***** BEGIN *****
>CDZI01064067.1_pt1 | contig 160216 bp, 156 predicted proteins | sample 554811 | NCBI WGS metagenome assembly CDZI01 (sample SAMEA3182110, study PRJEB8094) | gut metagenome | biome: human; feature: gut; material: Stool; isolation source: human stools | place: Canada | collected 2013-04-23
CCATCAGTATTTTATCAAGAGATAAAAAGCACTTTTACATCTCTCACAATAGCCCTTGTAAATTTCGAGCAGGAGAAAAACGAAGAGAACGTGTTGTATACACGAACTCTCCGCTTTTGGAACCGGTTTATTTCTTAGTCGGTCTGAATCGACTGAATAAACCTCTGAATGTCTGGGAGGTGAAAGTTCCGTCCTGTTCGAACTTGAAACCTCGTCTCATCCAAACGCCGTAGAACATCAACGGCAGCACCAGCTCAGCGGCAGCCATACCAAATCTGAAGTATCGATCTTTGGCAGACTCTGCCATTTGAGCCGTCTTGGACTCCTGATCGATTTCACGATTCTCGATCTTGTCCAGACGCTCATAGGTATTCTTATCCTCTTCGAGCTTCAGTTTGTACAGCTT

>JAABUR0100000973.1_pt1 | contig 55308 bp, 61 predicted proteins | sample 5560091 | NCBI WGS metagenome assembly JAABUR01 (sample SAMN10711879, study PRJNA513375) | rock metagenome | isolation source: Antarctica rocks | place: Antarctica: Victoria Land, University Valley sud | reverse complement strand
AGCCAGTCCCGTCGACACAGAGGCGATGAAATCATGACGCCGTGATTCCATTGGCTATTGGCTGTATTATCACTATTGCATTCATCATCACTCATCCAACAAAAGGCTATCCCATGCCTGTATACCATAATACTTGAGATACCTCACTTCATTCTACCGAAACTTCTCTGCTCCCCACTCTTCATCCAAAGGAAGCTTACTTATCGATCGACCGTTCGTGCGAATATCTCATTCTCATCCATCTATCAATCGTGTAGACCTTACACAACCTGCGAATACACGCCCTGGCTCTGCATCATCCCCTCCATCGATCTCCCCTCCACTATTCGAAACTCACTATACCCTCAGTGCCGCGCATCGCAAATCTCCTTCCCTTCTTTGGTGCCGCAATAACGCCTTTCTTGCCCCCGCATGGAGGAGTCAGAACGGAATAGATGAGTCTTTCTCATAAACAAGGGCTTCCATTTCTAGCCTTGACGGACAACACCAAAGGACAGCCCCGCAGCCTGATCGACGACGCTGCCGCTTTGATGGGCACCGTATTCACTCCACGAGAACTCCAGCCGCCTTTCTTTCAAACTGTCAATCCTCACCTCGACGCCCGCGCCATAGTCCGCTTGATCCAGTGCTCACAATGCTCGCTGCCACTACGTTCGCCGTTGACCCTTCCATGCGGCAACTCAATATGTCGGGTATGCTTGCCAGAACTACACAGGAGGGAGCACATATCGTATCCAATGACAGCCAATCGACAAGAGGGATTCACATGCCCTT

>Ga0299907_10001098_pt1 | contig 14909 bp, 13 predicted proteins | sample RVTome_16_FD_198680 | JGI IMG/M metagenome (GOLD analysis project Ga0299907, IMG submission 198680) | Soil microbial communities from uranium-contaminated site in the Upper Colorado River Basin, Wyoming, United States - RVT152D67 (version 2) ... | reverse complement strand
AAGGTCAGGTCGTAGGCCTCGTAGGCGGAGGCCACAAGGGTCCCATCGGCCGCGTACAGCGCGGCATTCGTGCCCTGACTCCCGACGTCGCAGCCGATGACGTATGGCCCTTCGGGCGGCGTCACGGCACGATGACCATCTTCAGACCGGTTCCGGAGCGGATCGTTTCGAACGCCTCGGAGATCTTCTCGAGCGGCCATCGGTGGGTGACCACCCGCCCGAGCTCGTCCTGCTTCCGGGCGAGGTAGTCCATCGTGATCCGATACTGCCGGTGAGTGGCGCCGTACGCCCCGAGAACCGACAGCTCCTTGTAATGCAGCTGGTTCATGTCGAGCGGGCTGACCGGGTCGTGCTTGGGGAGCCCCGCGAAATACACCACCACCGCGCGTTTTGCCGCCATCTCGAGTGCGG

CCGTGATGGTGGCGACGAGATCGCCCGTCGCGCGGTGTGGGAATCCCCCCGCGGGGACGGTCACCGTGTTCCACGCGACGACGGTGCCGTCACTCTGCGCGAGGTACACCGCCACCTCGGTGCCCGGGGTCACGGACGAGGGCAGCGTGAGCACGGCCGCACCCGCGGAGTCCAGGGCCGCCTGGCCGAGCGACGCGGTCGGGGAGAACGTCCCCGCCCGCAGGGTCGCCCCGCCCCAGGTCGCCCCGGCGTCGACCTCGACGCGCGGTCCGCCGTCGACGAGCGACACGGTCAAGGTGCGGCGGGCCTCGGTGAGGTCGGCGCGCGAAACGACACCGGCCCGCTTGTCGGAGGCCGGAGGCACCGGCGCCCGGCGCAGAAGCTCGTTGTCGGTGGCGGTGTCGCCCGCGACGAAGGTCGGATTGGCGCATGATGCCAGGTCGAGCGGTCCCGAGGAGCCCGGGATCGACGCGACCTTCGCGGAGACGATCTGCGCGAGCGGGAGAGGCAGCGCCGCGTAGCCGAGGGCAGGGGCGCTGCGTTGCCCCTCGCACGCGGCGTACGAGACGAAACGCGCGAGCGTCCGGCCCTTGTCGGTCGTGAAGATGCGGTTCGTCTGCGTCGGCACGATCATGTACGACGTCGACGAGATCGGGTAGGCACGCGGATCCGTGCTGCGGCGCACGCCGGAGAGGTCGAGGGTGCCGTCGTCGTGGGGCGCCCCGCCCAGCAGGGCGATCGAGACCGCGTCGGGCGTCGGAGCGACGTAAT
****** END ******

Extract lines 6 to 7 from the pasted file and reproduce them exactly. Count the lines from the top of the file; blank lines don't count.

AAGGTCAGGTCGTAGGCCTCGTAGGCGGAGGCCACAAGGGTCCCATCGGCCGCGTACAGCGCGGCATTCGTGCCCTGACTCCCGACGTCGCAGCCGATGACGTATGGCCCTTCGGGCGGCGTCACGGCACGATGACCATCTTCAGACCGGTTCCGGAGCGGATCGTTTCGAACGCCTCGGAGATCTTCTCGAGCGGCCATCGGTGGGTGACCACCCGCCCGAGCTCGTCCTGCTTCCGGGCGAGGTAGTCCATCGTGATCCGATACTGCCGGTGAGTGGCGCCGTACGCCCCGAGAACCGACAGCTCCTTGTAATGCAGCTGGTTCATGTCGAGCGGGCTGACCGGGTCGTGCTTGGGGAGCCCCGCGAAATACACCACCACCGCGCGTTTTGCCGCCATCTCGAGTGCGG

CCGTGATGGTGGCGACGAGATCGCCCGTCGCGCGGTGTGGGAATCCCCCCGCGGGGACGGTCACCGTGTTCCACGCGACGACGGTGCCGTCACTCTGCGCGAGGTACACCGCCACCTCGGTGCCCGGGGTCACGGACGAGGGCAGCGTGAGCACGGCCGCACCCGCGGAGTCCAGGGCCGCCTGGCCGAGCGACGCGGTCGGGGAGAACGTCCCCGCCCGCAGGGTCGCCCCGCCCCAGGTCGCCCCGGCGTCGACCTCGACGCGCGGTCCGCCGTCGACGAGCGACACGGTCAAGGTGCGGCGGGCCTCGGTGAGGTCGGCGCGCGAAACGACACCGGCCCGCTTGTCGGAGGCCGGAGGCACCGGCGCCCGGCGCAGAAGCTCGTTGTCGGTGGCGGTGTCGCCCGCGACGAAGGTCGGATTGGCGCATGATGCCAGGTCGAGCGGTCCCGAGGAGCCCGGGATCGACGCGACCTTCGCGGAGACGATCTGCGCGAGCGGGAGAGGCAGCGCCGCGTAGCCGAGGGCAGGGGCGCTGCGTTGCCCCTCGCACGCGGCGTACGAGACGAAACGCGCGAGCGTCCGGCCCTTGTCGGTCGTGAAGATGCGGTTCGTCTGCGTCGGCACGATCATGTACGACGTCGACGAGATCGGGTAGGCACGCGGATCCGTGCTGCGGCGCACGCCGGAGAGGTCGAGGGTGCCGTCGTCGTGGGGCGCCCCGCCCAGCAGGGCGATCGAGACCGCGTCGGGCGTCGGAGCGACGTAAT